Review: Omar S has always been something of a maverick, but even by his own high standards, surprise second album It Can Be Done, But Only I Can Do It is something else. Like much of his work, it's an album of acute contrasts: tough and aggressive on one hand (the ragging acid of the opener and "Ganymede"), soft, calming and blissful on the other ("Nite's Over Comption"). Along the way, highlights are plentiful, from the heady deep house of "You Wish", sparse porno beatdown of "Look Hear Watch" and hypnotic rhythms of "Bobien Larkin", to the next generation Motor City techno of "Over You Two" and near-anthemic simplicity of "Here's Your Trance, Now Dance".
Review: The more Omar S material we get onto our shelves, the better off we all are. We love him, as you probably well know. The Detroit misfit has this knack for making simple house and techno sound rich and full of soul. That's not to say that he can't lay down some roughness and, in fact, that's exactly what we love about him. This EP, in particular, is one we've been wanting for a while' it's Alex O Smith at his damn best the whole way through, providing the dirt and the shine simultaneously. "Blown Valvetrane" is an absolute beat of an EP, a classic Detroit killer with an FX-drenched percussion, a simple drum machine groove and a whole heap of supreme nastiness - an absolute winner! "Busaru Beats" is a murky, distorted monster that lays in the shadows of its more aggressive A-side sibling, and "Deep Valve Cover" provides that classic Omar S hit; a joint that'll blow your mind with its utter simplicity and shady demeanour. SICK and BACK IN.
Review: FXHE maintain their monthly heat emission for 2012, with label boss Omar S displaying all aspects of his production prowess (as well as skill for a humorous track titles) across four productions - one of which features the button bashing assistance of one Patrik Sjeren. There's something icily brilliant about the restrained "Income Tax Refund Dance" melding a dark piano riff with snapping 808 kicks and rippling lo fi rhythms which only further justifies the title of Omar S's killer 2011 LP. It's complemented by the far rowdier box jam "The White Castle Song" which jackhammers a simple yet highly flammable key riff over low rent percussion for FXHE's most potent ode to the perfect warehouse moment since the all conquering "Here's Your Trance..." Given the lack of additional info, we presume the Patrik Sjeren that produces the B Side "Untitled" track is the same Patrik Sjeren that released in the mid 90s under a multiplicity of aliases, and his contribution is every bit as incendiary as the track preceding it, whilst "3c 273" sees Omar S slip into pensive utopian electro mode with aplomb.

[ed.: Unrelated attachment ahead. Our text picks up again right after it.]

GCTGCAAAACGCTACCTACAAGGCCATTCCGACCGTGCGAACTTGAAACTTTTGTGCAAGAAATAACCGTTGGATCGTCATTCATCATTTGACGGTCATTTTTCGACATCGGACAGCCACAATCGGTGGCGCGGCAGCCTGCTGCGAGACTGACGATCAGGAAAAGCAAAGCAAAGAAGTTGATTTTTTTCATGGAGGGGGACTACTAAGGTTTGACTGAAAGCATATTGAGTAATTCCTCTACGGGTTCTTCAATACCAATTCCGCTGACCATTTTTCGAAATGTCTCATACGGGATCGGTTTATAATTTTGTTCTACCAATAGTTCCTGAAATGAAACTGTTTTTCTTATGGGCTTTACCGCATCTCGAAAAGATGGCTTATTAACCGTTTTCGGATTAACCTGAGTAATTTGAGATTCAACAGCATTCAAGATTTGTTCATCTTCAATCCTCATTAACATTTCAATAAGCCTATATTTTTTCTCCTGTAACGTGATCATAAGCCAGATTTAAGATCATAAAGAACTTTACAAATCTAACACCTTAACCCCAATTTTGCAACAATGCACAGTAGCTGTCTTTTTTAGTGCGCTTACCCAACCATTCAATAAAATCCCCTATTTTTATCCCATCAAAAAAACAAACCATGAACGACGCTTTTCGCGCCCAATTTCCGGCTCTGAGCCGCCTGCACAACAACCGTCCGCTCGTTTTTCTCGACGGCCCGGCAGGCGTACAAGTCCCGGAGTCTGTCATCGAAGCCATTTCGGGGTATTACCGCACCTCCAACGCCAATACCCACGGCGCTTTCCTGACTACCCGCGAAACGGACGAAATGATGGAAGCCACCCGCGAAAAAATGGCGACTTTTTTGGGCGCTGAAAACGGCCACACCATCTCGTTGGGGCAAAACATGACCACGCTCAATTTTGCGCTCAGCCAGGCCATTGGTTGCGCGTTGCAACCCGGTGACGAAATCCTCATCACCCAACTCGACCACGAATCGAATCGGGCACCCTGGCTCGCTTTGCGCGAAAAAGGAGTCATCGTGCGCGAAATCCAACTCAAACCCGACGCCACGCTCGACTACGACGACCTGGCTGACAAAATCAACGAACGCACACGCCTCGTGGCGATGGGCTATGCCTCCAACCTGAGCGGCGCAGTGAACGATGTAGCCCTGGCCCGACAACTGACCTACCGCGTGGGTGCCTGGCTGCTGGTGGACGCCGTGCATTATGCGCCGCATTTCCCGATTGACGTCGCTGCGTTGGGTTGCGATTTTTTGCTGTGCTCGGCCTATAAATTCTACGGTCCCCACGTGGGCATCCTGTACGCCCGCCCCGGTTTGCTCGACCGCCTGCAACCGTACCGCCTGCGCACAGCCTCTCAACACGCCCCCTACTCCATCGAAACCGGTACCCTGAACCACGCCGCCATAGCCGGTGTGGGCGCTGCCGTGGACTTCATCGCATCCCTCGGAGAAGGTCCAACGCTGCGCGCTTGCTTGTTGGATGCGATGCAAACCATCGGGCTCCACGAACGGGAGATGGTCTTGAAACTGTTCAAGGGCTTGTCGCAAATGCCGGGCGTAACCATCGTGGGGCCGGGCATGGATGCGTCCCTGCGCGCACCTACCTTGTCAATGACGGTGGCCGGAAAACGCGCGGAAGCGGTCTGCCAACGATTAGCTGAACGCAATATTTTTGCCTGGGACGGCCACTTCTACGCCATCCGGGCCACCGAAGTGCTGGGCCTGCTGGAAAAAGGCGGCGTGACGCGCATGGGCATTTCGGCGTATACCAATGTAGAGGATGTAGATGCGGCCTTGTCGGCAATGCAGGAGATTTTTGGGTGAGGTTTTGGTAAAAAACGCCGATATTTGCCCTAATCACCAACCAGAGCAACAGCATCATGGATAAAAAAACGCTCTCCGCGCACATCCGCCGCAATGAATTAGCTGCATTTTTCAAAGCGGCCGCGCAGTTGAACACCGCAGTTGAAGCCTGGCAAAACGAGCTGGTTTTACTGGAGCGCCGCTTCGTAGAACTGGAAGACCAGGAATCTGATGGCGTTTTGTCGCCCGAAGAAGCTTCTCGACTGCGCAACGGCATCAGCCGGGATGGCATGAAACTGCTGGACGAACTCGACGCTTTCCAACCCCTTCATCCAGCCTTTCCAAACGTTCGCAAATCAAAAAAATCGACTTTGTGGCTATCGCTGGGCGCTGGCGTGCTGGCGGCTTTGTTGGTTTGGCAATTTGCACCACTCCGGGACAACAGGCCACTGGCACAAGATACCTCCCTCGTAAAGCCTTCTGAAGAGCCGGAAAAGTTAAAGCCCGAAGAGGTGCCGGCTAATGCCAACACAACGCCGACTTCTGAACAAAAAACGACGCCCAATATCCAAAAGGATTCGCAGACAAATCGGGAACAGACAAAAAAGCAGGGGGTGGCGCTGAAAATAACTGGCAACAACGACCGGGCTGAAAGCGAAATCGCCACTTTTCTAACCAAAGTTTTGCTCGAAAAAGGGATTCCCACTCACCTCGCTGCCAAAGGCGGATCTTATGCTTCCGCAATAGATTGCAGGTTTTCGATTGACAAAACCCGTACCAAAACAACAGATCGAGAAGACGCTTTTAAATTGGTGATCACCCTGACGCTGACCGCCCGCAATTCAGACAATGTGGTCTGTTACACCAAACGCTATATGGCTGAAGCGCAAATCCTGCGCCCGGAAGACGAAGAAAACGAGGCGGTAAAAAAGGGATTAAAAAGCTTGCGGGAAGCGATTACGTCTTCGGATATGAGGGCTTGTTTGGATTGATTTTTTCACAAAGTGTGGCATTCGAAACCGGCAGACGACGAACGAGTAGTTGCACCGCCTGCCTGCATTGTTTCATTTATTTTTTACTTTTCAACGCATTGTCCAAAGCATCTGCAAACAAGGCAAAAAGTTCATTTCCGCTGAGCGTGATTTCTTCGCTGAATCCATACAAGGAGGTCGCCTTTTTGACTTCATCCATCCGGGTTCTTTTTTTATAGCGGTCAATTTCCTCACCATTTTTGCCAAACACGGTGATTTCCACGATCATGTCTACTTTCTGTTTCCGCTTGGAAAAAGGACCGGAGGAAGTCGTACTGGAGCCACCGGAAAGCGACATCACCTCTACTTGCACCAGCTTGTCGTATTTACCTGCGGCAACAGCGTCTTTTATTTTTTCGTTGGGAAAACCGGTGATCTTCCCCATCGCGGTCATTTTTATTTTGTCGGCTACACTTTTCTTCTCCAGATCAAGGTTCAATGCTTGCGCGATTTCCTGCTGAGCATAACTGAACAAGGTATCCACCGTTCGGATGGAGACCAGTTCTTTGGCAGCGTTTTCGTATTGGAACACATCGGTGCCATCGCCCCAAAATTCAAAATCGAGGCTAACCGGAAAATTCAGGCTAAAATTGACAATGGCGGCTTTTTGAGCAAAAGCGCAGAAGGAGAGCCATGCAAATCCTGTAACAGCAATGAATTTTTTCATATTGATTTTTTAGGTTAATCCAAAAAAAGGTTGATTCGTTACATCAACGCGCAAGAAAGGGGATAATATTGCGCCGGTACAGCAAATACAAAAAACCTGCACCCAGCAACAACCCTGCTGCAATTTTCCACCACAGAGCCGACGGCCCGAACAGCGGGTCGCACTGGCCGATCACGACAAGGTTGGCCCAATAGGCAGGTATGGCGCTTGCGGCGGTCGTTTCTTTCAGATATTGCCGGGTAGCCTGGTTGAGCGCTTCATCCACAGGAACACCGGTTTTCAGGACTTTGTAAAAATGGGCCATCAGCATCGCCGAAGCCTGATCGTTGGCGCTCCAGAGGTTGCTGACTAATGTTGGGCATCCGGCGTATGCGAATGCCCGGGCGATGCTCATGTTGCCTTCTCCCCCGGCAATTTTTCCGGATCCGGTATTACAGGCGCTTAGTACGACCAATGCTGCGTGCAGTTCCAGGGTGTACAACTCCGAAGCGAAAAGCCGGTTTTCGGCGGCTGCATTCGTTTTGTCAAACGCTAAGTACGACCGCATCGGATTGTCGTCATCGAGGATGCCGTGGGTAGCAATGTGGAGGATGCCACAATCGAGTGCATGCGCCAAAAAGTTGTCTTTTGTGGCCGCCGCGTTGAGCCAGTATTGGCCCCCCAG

Review: You have to admire Alex "Omar" Smith's work rate. He's been slinging out regular releases now for the best part of a decade and shows no sign of slowing down. "1992" is his second EP of 2019 and contains a trio of contrasting cuts in his distinctive, hardware-driven sound. Perhaps the biggest surprise is closing cut "Homey Trinitron", a techno-tempo workout that wraps fuzzy, lo-fi synth motifs around weighty and distorted, ghetto-house influenced drums. He provides a chunk of loose but locked-in deep house drowsiness (see the warm, shuffling and punchy title track), as well as a cheery, piano-driven A-side that's as warm, rush-inducing and anthem-like as anything he's released to date.
Review: Six brand new shakers from Omar S...This is the sh*t! Never confined to one particular genre, Omar is again blending house, techno and even minimal styles into one big pot of deep Detroit underground funk. There's even some Basic Channel / Deep Chord vibes going on there somewhere. Simply killer.